Primate Tales: Scarlet, Booker, and Jolie

Primate Tales is a new blog series that explores the lives of individual apes and monkeys at research sites supported by The Leakey Foundation. This second installment of our Primate Tales series introduces us to Scarlet, Booker, and Jolie, three chimpanzees living in the Ngogo chimpanzee community in the Kibale National Forest, Uganda. The Ngogo chimpanzees have been studied since 1993. At nearly 200 individuals as of August 2015, the Ngogo chimpanzee community is by far the largest yet described in the wild.

By Rachna Reddy, Leakey Foundation Grantee

Scarlett, a juvenile female chimpanzee from the Ngogo community of chimpanzees in Kibale National Park, Uganda. Photo ©Kevin Langergraber

In a thicket on a forest hilltop, two adolescent chimpanzees mate. Afterward, they rest on the ground. Scarlet lies with her cheek on her hands while Booker grooms her back. Booker is 13 years old, with lanky arms and bright, almond eyes. Scarlet is 12, sleek-furred and red-lipped. Adolescent chimpanzees are, like human teenagers, sexually, but not socially or physically mature. Although they have not finished growing up, they are able to have offspring. Scarlet anatomically advertises this: she has a large pink sexual swelling on her rump that indicates she is in estrus, or reproductively active and able to mate (humans—fortunately, I must admit—do not share this anatomical advertisement).

Booker, a juvenile male chimpanzee from the Ngogo community of chimpanzees in Kibale National Park, Uganda. Photo © Kevin Langergraber

Soon, Scarlet will likely emigrate to a new chimpanzee community where she will reproduce, but Booker will remain here, at Ngogo in Kibale National Park, Uganda, for his entire life. He will grow into an adult and fight other males for a position in a dominance hierarchy where high-ranking males have the most offspring. Still, even now, while he is small and low-ranking, Booker may have a chance to be a father. Adolescent and young adult males mate with females and some even manage to sire offspring. How do they accomplish this? Since these young males cannot directly compete with bigger, stronger adults, they likely use alternative strategies centered on females themselves.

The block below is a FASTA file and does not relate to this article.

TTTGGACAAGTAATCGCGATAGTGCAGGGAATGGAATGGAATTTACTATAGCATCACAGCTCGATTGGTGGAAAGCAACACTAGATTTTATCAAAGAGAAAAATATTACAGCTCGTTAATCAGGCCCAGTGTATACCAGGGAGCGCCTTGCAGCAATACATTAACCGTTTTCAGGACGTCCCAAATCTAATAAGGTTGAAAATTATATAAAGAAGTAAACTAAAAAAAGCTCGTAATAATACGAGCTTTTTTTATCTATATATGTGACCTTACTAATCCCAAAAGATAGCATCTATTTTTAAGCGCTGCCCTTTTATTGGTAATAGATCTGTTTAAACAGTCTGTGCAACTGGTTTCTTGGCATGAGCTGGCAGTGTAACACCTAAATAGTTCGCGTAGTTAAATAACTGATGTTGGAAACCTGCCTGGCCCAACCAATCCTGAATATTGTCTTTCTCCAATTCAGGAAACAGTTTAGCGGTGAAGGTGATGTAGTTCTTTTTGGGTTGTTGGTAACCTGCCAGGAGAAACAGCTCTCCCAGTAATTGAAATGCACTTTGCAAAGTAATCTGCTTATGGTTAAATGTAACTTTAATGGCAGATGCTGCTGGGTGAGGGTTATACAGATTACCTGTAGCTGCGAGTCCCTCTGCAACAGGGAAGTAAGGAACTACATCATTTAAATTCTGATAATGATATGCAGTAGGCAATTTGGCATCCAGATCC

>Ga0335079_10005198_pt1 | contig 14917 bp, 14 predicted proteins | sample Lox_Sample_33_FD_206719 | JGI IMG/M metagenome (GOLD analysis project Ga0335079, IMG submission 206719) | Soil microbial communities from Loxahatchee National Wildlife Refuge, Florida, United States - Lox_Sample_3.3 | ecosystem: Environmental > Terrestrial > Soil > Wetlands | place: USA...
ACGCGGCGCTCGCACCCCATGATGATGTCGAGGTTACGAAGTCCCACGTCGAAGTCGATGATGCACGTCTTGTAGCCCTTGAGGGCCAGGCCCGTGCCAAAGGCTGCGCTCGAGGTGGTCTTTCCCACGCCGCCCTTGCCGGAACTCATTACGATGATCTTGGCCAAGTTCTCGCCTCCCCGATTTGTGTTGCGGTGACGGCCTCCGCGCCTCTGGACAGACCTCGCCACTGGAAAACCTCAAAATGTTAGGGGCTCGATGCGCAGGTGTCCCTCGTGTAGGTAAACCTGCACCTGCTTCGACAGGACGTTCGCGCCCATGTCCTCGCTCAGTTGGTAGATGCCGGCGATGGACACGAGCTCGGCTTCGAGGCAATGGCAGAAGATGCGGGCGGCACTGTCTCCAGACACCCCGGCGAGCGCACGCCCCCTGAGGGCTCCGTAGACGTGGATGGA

Such female-directed mating strategies have been well documented in adult chimpanzees. Adult male chimpanzees dominate all females and are unusually aggressive to them. This aggression involves sexual coercion; adult males who attack females mate and reproduce with them. Males show more aggression to females they prefer, who are usually older females who have had many offspring.

For instance, east of this hilltop, Scarlet’s mother, Jolie, also has a sexual swelling. Unlike her daughter, Jolie is the target of severe male aggression. More than a dozen adult males surround her in a single tree, the highest-ranking and his friends close to her on branches while low-rankers sit on the ground below with their backs against tree buttresses, looking up at her. These males charge and attack each other and Jolie while she screams and tries to leave the tree.

Leakey Foundation grantee Rachna Reddy observing chimpanzees in Kibale National Forest, Uganda

This type of aggressive behavior begins during adolescence. Adolescence is a critical period for male chimpanzees, as it is during this time that they start to dominate females. During this awkward and in-between period of life, however, friendly interactions also occur between adolescent males and females, like Booker and Scarlet above. In my dissertation research, I will investigate how young males use both aggression and affiliation to mate with females, including their adolescent peers, who as immigrants, may also be social outsiders, and adult females, who they may have known for their entire lives.

You can help support long-term primate field research with a donation to The Leakey Foundation! Click here to support research like this.

Rachna Reddy was awarded a Leakey Foundation research grant during our spring 2016 cycle for her project entitled “The development of male reproductive strategies in wild chimpanzees.” You can read a short description of her project by clicking here



Origin Stories: Ancestor

Alesi, the skull of the new extinct ape species Nyanzapithecus alesi (KNM-NP 59050). Copyright: Fred Spoor

Origin Stories Season Two | Episode One | Ancestor

Just recently, the news media announced the discovery of a fossil ape called Alesi. This remarkable fossil was found in Kenya, and it’s from a time period where there’s a big blank spot in the fossil record of our family tree. This 13 million-year-old fossil tells us something new about the very early evolution of apes and even shows what the common ancestor of us and all the other living apes might have looked like. This episode of Origin Stories tells the story behind the discovery.

Bonus Content

3D animation of the Alesi skull computed from the ESRF microtomographic data. It shows first the skull in solid 3D rendering, then transparent surface rendering is used to show the endocast shape (light blue), the internal ears (green), and the permanent teeth germs (grey and brown). © Paul Tafforeau / ESRF